I think it speaks volumes about our commitment to good training and officer integrity when we bring in the best and brightest to focus on these issues. I want to thank Commissioner Bealefeld for conducting a national search to get the most qualified new leaders for these critically important positions.
The citizen survey data couldn’t be more clear. When you ask families what they need in order to stay in Baltimore, it is safe neighborhoods, good schools, job opportunities, and lower property taxes.
At the same time we are making progress reducing crime and improving our schools, we have to do everything reasonable to reduce the property tax burden on homeowners. And we need to pay for it without slashing the budget for basic City services.
This is not an easy task without tough choices. We proposed a realistic plan to address this problem by targeting our limited resources to reduce taxes for city homeowners first. The plan will reduce the effective tax rate for city homeowners 20-cents by 2020. The funding for this plan is built into the budget I’m submitting next month.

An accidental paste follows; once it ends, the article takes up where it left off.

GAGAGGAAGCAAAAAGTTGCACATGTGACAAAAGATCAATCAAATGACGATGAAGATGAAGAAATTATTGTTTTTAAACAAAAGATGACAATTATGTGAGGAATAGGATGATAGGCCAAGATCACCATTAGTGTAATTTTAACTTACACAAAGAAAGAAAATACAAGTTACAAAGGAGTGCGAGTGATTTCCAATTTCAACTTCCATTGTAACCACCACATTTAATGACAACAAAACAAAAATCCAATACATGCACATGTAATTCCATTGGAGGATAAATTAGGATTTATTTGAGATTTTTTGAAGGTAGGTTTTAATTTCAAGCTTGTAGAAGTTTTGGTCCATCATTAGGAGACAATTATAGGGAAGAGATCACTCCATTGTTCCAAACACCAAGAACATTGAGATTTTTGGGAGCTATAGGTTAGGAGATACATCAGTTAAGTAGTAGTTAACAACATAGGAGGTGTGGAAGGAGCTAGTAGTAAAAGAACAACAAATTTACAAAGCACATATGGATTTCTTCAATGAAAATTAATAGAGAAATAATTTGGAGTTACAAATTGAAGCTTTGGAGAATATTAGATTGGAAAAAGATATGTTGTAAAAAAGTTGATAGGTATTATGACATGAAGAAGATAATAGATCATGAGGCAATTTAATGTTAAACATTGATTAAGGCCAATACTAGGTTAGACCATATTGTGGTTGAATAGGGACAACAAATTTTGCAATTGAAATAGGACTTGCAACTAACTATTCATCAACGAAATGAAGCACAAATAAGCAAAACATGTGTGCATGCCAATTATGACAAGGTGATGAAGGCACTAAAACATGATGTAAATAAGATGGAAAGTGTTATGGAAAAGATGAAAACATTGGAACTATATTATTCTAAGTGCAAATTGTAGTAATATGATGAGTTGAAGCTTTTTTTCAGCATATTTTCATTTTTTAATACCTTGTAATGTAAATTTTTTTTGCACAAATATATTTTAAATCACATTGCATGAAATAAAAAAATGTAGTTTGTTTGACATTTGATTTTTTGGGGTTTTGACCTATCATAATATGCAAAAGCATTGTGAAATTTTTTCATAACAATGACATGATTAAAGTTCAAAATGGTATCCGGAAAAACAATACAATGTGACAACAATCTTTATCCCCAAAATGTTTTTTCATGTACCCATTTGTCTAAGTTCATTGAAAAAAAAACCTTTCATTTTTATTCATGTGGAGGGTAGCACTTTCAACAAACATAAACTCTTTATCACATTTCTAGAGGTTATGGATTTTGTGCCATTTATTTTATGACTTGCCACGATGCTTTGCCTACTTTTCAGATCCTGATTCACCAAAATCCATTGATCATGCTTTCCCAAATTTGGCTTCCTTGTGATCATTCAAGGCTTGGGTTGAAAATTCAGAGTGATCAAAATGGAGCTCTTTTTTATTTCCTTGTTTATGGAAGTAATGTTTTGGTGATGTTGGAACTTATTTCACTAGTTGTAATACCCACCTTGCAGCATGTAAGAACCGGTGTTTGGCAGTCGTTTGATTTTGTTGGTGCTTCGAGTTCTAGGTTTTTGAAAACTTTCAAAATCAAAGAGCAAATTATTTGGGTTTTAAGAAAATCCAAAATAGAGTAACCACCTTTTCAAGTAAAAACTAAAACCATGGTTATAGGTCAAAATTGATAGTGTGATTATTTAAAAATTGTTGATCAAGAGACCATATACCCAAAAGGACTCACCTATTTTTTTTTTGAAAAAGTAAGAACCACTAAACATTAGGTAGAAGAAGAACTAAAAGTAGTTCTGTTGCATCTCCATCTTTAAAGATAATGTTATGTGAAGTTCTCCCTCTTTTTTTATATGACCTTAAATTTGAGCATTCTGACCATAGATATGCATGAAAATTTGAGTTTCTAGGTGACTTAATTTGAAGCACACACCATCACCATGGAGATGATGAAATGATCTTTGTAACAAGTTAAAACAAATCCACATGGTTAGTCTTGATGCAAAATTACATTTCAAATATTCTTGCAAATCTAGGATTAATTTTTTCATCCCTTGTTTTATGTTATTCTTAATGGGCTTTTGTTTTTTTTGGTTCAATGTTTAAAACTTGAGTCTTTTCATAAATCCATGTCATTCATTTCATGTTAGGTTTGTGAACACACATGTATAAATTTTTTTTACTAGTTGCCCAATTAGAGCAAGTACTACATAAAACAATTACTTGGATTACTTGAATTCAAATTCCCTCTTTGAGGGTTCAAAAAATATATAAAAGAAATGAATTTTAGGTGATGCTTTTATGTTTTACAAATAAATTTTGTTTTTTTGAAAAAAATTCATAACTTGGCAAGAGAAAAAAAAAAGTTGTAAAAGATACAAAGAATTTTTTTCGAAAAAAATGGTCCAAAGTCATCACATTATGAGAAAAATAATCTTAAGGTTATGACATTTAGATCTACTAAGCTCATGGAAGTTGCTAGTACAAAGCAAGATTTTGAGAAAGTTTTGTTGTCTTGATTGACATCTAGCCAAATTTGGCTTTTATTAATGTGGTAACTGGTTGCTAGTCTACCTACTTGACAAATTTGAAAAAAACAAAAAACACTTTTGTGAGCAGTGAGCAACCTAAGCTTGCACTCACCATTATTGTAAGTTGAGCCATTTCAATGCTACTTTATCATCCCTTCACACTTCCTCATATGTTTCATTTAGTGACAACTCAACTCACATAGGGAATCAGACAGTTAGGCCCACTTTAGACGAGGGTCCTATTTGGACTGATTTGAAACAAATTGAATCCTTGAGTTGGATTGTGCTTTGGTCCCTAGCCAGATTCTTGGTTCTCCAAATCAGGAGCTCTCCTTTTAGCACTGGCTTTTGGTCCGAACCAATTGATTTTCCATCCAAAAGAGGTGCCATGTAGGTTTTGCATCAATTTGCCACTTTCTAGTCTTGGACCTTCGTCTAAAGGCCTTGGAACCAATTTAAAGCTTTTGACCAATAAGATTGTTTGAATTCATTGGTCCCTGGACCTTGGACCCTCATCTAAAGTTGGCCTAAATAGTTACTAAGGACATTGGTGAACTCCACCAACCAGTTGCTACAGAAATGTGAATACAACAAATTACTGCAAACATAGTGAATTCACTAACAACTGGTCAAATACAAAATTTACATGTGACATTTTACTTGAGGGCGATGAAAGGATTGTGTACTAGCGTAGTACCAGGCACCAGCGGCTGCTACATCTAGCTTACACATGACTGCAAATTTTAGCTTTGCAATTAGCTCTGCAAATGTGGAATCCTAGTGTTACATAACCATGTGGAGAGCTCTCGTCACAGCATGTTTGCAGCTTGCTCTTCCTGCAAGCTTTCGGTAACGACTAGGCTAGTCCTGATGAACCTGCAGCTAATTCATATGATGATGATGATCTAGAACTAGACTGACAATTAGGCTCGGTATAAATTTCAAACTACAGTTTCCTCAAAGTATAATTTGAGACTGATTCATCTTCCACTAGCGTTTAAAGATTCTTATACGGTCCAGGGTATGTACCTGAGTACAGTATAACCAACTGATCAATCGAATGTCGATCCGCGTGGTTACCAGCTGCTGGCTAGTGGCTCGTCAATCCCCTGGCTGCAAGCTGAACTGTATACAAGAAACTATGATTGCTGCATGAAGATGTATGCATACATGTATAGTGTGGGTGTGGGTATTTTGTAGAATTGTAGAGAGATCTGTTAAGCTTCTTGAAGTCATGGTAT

What we’ve proposed will amount to the largest drop in property taxes for homeowners in decades. In the coming weeks, we will submit the legislation needed to create this targeted tax cut for owner-occupied homes.
This is important: under this bill, vacant homes do not qualify for a tax cut; vacant lots don’t qualify; and speculators and owners of blighted properties won’t get a penny of tax relief at the expense everyone else. This tax cut is for city homeowners first.
We are funding new auditors this year to crack down on property tax scofflaws, strengthening our billing integrity unit.
Starting in this coming budget year, the average owner-occupied home valued at $200,000 will see a $40 cut in property taxes right away. The following year, that will increase to $200 and ramp up to a $400 cut by 2020.